The participant attending six sessions will have less eating disorders symptoms than a participant who attends four sessions or two sessions. Participants attending four sessions will have less eating disorder symptoms than participants attending two sessions. The participants attending the dissonance-based prevention program at a laboratory setting will have less eating disorders symptoms than participants who attend the dissonance-based intervention program at a high-school setting. The greatest difference in eating disorder symptoms between school setting and laboratory setting is in six sessions.

Method

Participants

The participants in this study are all young women whose ages range from 16 to 18 years old (M = 17). The young women who participate in this study will be self-identified with body image concerns and will voluntarily apply to become part of the study. Members (N = 60) will be randomly assigned to the number of sessions they will attend to. The research does not focus on the ethnicity of the young women, only their age. The reason why the research only includes young women is because the researcher only wants to focus on women participants due to their prevailing risk of having an eating disorder. The recruitment of participants will be by posting ads online as well as emails and news-paper advertisements. Also, there will be announcements made by randomly assigned schools were women can decide whether they want to participate in the study. The compensation for participating in this study will be the treatment itself and $25 for their time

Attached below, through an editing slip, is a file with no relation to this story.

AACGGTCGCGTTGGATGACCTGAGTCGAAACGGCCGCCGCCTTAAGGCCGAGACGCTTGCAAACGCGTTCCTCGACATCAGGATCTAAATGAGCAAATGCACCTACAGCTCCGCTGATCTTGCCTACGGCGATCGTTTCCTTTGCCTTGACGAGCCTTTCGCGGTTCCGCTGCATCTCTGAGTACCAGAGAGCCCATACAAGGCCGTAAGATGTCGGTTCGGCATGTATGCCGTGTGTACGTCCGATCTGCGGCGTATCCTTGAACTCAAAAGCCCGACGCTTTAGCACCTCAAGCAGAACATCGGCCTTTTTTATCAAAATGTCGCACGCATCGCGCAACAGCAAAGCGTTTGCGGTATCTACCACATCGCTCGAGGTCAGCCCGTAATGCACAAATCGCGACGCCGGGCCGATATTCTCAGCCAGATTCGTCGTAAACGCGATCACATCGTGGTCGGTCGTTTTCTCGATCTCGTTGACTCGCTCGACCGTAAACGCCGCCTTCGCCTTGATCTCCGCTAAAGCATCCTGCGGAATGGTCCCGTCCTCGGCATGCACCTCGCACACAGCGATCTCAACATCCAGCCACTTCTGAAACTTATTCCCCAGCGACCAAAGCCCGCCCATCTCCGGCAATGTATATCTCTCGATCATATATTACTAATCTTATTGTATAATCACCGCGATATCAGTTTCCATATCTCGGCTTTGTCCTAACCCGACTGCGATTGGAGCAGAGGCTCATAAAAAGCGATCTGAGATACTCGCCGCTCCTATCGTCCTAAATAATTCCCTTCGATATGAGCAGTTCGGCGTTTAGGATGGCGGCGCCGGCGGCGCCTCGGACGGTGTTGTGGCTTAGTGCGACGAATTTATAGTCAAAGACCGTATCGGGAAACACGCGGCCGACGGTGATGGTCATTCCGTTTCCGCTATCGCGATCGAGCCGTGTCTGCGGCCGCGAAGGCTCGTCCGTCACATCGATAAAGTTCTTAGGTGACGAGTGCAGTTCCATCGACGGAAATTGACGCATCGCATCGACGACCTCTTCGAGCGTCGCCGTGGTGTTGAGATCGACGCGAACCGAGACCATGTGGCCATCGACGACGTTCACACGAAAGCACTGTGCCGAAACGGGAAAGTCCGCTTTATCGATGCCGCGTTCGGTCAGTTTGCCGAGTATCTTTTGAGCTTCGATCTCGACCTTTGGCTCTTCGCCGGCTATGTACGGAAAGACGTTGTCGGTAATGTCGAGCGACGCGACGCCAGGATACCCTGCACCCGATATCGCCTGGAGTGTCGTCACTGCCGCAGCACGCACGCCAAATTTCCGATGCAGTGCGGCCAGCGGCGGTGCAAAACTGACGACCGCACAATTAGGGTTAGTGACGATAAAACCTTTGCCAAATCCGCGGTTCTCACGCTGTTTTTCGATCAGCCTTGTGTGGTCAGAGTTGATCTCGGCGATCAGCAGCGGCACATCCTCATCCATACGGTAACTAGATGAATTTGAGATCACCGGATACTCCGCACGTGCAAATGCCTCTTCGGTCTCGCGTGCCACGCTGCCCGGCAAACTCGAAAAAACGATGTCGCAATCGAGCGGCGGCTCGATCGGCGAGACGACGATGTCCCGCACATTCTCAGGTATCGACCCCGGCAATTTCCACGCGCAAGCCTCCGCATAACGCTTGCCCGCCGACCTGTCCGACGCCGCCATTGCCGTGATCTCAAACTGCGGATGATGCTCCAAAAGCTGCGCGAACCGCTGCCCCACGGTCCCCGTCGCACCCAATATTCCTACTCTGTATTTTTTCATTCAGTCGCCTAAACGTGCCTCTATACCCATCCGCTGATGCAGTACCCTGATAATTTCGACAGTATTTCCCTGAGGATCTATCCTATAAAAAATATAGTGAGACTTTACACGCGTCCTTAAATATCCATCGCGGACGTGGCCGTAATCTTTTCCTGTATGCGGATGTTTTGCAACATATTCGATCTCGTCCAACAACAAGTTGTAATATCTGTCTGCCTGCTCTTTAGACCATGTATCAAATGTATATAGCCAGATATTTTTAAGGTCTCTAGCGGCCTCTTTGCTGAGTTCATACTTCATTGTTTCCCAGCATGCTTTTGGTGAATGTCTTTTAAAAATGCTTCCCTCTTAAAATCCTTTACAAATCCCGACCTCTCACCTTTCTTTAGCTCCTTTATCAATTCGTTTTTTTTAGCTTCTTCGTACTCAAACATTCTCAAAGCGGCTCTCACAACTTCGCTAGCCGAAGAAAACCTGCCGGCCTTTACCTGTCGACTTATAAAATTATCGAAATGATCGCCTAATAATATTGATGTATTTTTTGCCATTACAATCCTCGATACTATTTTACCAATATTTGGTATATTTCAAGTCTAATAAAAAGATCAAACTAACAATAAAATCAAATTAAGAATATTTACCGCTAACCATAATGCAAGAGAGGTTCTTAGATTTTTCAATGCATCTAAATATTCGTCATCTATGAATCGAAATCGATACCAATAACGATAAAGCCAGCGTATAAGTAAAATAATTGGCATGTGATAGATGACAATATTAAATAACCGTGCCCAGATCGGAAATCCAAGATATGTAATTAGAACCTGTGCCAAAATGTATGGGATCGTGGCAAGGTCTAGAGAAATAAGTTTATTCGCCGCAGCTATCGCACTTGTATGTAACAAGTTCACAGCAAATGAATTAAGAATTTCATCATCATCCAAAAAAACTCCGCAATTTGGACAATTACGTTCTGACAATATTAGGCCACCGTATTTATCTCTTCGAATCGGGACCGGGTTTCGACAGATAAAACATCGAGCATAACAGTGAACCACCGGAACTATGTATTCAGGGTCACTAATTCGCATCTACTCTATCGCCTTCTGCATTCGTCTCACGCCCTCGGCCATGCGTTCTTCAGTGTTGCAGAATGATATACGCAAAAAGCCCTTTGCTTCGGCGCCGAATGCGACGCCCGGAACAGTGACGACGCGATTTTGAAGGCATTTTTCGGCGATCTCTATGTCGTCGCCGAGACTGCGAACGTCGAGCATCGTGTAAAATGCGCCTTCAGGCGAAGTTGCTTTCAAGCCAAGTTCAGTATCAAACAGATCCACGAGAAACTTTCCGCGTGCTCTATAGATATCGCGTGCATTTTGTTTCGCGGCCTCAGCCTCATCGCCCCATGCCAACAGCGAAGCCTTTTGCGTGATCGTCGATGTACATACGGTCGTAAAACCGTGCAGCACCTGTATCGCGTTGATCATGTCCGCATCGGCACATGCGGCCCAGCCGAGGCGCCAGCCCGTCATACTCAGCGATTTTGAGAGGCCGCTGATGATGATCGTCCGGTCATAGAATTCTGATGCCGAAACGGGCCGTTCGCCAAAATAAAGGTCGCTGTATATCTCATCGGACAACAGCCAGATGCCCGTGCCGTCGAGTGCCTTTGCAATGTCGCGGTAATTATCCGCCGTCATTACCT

Materials

Informed consent and assent forms will be used to provide the participant with information regarding the study, the risks and benefits of participating in the study, and the counseling information as well as the researcher’s contact information. Other materials will include pencils and papers to do the written part of the exercises. Also, laboratory space will be required to conduct part of the study and a high school setting. The two independent variables in this study are the settings in which the study will take place in and the number of sessions the participants will attend to.

Eating Disorder Diagnostic Scale. The Eating Disorder Diagnostic Scale (Stice et al., 2000) will be used as a self-report scale to diagnose eating disorders such as binge eating, bulimia nervosa, and anorexia nervosa. The Eating Disorder Diagnostic Scale will be given after the experiment to determine the measurements of eating disorder symptoms of the participants at the end of the study. The questionnaire will include a series of questions regarding concerns about weight, eating, and shape.

The environment in which this study will take place in will be calm with only the participants and treatment provider in the room. It is important that the participants feel unafraid when participating in the study’s exercises, so they can fully engage in the study.

Design and Procedure